How I've waited until today to talk about Glee is something of a show of upper class British restraint in and of itself (you know, cuz I'm just like Mary). I have loved this show from the very first second. People who are the underdogs, freaks and geeks of life! Singing in the hallways! Hilarious and sometimes dark humor! I love all of it so much they should just call it The Lisa Show. Last week's episode might be my favorite of all. IT STARTED WITH SUMMER NIGHTS FROM GREASE! Right there, #1 show of all time. But what made it over-the-top special is that it actually had to do with the plot... Mercedes and Sam singing this song about their summer fling that everyone is just finding out about is perfect. Also perfect is Emma singing "Marry Me Will" in the halls of McKinley High to Mr. Schuster with Coach Bieste and Sue Sylvester as her bridesmaids, fascinators and all (aside: Sue's Fascinator will be the name of my new band). Add to this a fantastic Moves Like Jagger/Jumpin' Jack Flash mashup by the boys and a gorgeous rendition of The First Time Ever I Saw Your Face by the ladies, and this would have been the greatest show ever if it stopped right there. However, Glee has an amazing ability to pull you into the emotions of the characters, even while we know all of it is pretty fantastical. The scene between Will and Emma when they have their honest discussion about her OCD and how that would resonate in their life going forward is powerful and Will says sometimes it feels "hopeless." And here is why Glee is genius: they can take a current, popular, bass-thumping synth dance song and make it part of a meaningful, romantic proposal. Using "We Found Love in a Hopeless Place" by Rhianna is not only such a perfect fit for these characters and this show, it also brings something deeper out of the song that had not been there before. Forget that the entire Glee Club and (I'm assuming) other synchronized swimmers learned an entire synchronized swim routine in a day, this was the most awesome scene in the best episode.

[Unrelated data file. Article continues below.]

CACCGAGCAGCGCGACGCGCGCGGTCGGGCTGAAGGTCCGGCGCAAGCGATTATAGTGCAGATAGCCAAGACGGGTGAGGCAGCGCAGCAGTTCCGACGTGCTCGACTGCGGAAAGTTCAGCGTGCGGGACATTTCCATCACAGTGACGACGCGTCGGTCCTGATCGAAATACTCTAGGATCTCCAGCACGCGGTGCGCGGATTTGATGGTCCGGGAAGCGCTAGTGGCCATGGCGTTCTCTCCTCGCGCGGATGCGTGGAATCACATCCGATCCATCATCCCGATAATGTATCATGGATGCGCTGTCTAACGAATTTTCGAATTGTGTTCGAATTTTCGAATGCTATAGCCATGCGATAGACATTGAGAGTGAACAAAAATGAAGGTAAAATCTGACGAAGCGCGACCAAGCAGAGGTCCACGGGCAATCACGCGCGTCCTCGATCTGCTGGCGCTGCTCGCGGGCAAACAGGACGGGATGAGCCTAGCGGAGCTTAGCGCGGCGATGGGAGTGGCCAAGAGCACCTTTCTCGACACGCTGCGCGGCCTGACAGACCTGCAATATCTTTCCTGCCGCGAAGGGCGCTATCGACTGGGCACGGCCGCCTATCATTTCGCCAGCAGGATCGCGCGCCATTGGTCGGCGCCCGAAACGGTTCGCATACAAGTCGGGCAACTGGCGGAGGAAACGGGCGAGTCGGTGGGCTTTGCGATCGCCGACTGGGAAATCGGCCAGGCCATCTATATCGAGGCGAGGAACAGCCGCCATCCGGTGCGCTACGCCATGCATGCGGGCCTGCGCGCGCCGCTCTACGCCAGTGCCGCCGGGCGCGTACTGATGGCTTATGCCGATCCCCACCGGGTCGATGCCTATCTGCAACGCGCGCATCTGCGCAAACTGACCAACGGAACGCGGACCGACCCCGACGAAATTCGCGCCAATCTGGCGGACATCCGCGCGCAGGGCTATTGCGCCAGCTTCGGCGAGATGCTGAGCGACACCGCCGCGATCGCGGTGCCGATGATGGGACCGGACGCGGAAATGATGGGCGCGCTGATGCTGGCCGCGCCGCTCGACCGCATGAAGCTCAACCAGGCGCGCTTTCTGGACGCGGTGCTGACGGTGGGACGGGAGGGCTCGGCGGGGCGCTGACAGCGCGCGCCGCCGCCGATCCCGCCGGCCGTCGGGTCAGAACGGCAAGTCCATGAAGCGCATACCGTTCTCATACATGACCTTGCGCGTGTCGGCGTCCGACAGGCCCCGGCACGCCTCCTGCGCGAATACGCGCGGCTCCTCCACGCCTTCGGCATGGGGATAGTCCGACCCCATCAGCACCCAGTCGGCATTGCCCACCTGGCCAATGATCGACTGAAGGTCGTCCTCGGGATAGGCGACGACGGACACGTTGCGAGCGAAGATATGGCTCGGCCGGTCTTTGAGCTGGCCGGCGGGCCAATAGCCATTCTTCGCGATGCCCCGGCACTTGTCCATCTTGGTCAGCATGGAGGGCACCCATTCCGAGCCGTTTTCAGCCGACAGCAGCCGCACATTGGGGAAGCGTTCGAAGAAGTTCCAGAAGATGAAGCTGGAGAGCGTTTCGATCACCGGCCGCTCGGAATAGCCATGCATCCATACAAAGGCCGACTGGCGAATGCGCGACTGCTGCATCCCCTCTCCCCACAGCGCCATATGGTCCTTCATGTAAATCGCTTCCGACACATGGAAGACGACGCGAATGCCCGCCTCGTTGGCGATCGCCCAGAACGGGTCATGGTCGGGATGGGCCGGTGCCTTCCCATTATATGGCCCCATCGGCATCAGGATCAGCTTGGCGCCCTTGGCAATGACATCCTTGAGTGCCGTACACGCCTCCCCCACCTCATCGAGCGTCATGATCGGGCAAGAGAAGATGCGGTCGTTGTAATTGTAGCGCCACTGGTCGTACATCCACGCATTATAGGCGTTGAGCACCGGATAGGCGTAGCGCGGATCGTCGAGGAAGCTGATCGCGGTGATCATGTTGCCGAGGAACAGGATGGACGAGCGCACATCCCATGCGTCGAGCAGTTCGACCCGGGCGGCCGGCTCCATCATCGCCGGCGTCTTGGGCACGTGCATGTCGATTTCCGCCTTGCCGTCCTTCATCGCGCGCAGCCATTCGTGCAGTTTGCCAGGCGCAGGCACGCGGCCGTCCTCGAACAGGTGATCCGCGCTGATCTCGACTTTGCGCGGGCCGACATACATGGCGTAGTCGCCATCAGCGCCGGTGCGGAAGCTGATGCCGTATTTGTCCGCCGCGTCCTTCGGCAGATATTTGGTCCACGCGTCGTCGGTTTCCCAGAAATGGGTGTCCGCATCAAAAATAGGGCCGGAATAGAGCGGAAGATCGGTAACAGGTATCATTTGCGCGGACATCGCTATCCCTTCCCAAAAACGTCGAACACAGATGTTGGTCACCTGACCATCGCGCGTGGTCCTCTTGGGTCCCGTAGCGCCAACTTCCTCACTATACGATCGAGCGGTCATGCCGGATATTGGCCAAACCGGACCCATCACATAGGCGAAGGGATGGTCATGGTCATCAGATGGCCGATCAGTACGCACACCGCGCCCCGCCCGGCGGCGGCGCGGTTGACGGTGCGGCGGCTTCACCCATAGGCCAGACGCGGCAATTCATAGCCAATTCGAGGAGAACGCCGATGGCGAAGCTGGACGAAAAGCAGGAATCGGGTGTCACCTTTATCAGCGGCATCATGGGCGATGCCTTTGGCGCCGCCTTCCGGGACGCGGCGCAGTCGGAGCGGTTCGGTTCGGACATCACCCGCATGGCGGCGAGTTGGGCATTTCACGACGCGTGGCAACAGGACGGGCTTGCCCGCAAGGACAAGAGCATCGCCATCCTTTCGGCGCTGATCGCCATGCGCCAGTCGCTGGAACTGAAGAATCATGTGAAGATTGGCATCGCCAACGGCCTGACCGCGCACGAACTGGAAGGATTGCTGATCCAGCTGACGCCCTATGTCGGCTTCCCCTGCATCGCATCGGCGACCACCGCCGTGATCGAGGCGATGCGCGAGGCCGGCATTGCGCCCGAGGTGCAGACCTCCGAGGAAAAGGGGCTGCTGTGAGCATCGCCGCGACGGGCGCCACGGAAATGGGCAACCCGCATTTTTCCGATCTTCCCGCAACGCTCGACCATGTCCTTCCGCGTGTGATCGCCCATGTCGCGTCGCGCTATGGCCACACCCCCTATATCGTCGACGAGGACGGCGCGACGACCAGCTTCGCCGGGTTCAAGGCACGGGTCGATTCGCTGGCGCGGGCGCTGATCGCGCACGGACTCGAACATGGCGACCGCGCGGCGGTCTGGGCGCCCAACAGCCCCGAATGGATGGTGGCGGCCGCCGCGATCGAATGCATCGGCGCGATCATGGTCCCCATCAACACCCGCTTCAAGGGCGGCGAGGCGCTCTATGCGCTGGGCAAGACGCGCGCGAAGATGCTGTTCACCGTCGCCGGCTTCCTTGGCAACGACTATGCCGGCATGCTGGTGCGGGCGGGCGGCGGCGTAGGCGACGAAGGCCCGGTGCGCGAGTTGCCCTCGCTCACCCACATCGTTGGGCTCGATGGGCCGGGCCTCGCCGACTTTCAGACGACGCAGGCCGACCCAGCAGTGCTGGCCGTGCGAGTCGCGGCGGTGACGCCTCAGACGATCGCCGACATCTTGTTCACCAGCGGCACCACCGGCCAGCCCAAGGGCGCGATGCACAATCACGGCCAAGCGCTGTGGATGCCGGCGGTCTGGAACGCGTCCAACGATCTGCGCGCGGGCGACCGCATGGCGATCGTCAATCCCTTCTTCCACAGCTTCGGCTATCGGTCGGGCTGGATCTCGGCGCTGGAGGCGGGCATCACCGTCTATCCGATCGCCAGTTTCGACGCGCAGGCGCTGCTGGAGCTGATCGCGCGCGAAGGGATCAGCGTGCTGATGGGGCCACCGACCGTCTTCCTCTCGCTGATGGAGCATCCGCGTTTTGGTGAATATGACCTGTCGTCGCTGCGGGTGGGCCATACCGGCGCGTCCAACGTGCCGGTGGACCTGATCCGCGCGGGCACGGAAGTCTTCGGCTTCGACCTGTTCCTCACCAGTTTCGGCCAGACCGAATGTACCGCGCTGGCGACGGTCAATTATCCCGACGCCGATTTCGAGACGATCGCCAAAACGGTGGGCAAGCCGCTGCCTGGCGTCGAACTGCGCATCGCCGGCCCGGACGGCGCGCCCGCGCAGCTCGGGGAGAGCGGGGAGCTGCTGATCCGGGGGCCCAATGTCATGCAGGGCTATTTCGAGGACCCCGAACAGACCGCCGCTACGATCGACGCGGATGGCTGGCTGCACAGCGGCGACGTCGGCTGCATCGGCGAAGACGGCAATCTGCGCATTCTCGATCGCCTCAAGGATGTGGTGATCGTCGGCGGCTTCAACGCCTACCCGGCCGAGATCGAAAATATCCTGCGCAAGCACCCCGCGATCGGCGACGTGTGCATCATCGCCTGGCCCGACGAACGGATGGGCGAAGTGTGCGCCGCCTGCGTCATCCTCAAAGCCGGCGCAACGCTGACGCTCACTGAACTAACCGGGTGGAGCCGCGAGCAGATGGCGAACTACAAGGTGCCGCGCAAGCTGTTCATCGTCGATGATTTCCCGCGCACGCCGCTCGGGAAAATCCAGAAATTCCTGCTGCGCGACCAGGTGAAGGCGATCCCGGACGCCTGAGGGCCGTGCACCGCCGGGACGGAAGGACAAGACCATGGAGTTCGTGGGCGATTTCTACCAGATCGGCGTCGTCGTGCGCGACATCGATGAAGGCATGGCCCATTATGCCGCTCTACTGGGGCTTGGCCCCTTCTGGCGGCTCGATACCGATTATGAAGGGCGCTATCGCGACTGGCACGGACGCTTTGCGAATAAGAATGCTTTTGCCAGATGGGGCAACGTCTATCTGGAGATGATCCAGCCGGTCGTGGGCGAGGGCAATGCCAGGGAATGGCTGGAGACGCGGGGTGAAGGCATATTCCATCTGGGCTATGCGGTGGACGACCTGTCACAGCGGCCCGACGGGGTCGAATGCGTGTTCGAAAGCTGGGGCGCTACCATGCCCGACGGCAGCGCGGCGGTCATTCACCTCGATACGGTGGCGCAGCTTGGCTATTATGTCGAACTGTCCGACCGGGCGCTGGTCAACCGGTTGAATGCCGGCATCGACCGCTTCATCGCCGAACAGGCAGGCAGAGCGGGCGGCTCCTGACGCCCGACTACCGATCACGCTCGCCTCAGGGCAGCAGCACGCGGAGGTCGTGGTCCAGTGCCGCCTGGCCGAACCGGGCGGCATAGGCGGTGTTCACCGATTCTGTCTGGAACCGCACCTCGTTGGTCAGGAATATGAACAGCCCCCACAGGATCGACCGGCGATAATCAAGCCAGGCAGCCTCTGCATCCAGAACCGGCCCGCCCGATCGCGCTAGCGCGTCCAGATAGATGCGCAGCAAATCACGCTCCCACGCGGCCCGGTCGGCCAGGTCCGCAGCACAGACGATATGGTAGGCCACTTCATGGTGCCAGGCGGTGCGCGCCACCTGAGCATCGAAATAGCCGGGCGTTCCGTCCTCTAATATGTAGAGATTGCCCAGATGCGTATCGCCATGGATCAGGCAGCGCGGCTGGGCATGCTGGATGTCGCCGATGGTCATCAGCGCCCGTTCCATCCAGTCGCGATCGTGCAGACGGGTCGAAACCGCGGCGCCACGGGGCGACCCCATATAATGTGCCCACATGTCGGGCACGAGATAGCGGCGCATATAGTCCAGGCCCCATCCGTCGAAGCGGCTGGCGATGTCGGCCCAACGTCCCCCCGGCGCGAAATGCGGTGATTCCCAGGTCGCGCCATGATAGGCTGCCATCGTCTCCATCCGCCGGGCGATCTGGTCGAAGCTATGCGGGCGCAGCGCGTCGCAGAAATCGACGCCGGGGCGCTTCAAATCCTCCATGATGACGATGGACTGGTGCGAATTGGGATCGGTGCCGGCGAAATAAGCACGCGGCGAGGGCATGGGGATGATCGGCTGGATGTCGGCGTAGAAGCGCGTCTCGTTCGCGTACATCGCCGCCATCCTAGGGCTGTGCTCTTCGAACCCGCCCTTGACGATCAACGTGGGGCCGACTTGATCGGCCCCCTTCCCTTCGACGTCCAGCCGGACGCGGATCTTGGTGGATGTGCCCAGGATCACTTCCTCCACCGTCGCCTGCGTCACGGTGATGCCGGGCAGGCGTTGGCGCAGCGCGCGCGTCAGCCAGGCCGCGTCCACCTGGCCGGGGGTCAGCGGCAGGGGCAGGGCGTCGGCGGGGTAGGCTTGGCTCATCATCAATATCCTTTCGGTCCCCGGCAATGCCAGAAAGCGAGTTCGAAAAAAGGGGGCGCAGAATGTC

Mirrored but still awesome
Sometimes, no, most of the time, TV is a great escape. It lets you forget your life for awhile and watch other people deal with their problems. However, really good TV will make you think about the things you see and translate it into your own life. Sometimes you can learn a bit about how to handle a situation, sometimes these scenes show you how NOT to handle a situation. And sometimes what they put on the screen just feels very familiar and real and you may not learn anything new, but just appreciate the ride. There's no denying the power of that.